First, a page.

American Society for Peripheral Nerve

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Exploratory Study of the Central Nervous System Response in Facial Synkinesis after Bellís Palsy
Natalie Ann Krane, MD; Alexander Stevens, PhD; Matthew Hill, MS; Myriam D Loyo, MD;
Oregon Health & Science University, Portland, OR

INTRODUCTION Facial synkinesis is the coupling of unintentional facial movements with those that are intentional, generally involving the periocular, midface, perioral, chin and neck muscles. Facial synkinesis develops weeks or months after facial nerve injury, and is most commonly seen after idiopathic facial nerve injury, e.g. Bell's palsy (BP). Commonly, patients with synkinesis attempt to close their eyes and experience unintentional lip movement or attempt to smile and experience unintentional eye closure. Synkinesis is thought to occur secondary to both aberrant peripheral nerve regeneration and neuronal reorganization in the facial nucleus following recovery after the original facial nerve injury. Although there are data to support cortical reorganization in patients with BP, there are no such data in synkinesis. We used functional magnetic resonance imaging (fMRI) to characterize changes in the central nervous system (CNS) in synkinesis by studying changes in the motor cortex and sensorimotor integration regions during motor tasks that elicit facial synkinesis.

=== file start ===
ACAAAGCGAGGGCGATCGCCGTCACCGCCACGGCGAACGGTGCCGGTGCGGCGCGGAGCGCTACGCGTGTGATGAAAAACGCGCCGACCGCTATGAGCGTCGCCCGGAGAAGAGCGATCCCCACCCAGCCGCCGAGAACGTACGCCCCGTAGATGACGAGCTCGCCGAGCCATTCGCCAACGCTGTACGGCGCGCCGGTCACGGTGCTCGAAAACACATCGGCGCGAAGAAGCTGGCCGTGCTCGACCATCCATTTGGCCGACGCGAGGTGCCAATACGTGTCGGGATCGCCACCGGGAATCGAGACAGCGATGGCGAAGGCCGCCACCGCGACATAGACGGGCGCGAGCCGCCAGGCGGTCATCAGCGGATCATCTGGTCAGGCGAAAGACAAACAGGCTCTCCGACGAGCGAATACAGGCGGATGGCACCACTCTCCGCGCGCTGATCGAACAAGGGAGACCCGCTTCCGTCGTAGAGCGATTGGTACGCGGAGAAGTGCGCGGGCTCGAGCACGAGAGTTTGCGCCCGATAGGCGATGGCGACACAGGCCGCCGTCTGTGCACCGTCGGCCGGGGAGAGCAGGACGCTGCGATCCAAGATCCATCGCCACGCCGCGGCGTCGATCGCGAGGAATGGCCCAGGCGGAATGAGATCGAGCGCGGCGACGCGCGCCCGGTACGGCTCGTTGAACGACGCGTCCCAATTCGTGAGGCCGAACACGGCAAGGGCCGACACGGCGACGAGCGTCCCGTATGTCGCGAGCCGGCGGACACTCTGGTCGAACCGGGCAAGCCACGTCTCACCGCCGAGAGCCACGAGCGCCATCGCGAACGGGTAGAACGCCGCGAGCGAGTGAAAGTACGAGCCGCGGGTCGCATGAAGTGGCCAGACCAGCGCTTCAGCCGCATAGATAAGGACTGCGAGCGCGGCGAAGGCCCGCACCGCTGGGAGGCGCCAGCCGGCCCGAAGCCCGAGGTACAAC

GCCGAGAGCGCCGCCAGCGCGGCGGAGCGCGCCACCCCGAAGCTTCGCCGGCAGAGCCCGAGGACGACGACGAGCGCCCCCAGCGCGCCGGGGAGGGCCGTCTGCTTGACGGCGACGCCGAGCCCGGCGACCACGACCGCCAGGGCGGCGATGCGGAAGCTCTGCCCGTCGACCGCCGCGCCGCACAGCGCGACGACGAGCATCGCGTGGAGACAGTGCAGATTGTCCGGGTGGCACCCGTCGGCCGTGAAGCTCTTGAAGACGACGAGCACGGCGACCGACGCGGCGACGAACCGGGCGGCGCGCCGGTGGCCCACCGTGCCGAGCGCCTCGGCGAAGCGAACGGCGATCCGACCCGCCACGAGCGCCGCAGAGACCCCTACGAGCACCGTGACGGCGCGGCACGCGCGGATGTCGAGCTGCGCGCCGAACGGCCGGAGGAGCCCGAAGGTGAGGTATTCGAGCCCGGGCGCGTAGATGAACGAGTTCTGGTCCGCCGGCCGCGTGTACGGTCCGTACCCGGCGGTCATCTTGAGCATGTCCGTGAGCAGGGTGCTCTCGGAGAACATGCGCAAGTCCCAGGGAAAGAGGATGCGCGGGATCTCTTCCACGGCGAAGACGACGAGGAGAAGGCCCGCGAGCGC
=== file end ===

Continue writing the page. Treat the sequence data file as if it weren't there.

MATERIALS & METHODS: Fourteen patients with a history of BP (7 fully recovered, 7 with synkinesis) underwent clinical assessment of their facial function and completed the validated Synkinesis Assessment Questionnaire and Edinburgh Inventory forms. They then performed a series of facial motor tasks, alternating between blinking, smiling and a baseline rest condition, while undergoing fMRI scans in a 3 Tesla Siemens Prisma scanner.

RESULTS: As a group, the recovered BP subjects produced extensive activation when smiling and blinking in bilateral basal ganglia, as well as in premotor and motor cortical areas. The synkinesis group showed similar patterns in basal ganglia, premotor and motor cortical areas, but activation was generally weaker as compared to the fully recovered participants. Additionally, the synkinesis group had little differential activity when producing smiles versus blinks when compared to the BP group, which again had robust activation in precentral motor areas. Additional results will be presented.

DISCUSSION: Preliminary results suggest that facial synkinesis is associated with alteration in cortical areas involved in motor preparation and execution. fMRI can provide substantial insight into CNS changes as a consequence of synkinesis. Given the abnormal CNS activity in synkinesis observed in this study, fMRI may be a useful tool to further understand the therapeutic utility associated with therapies that enhance motor control and sensorimotor integration, such as proprioceptive-based training and mirror facial exercises.

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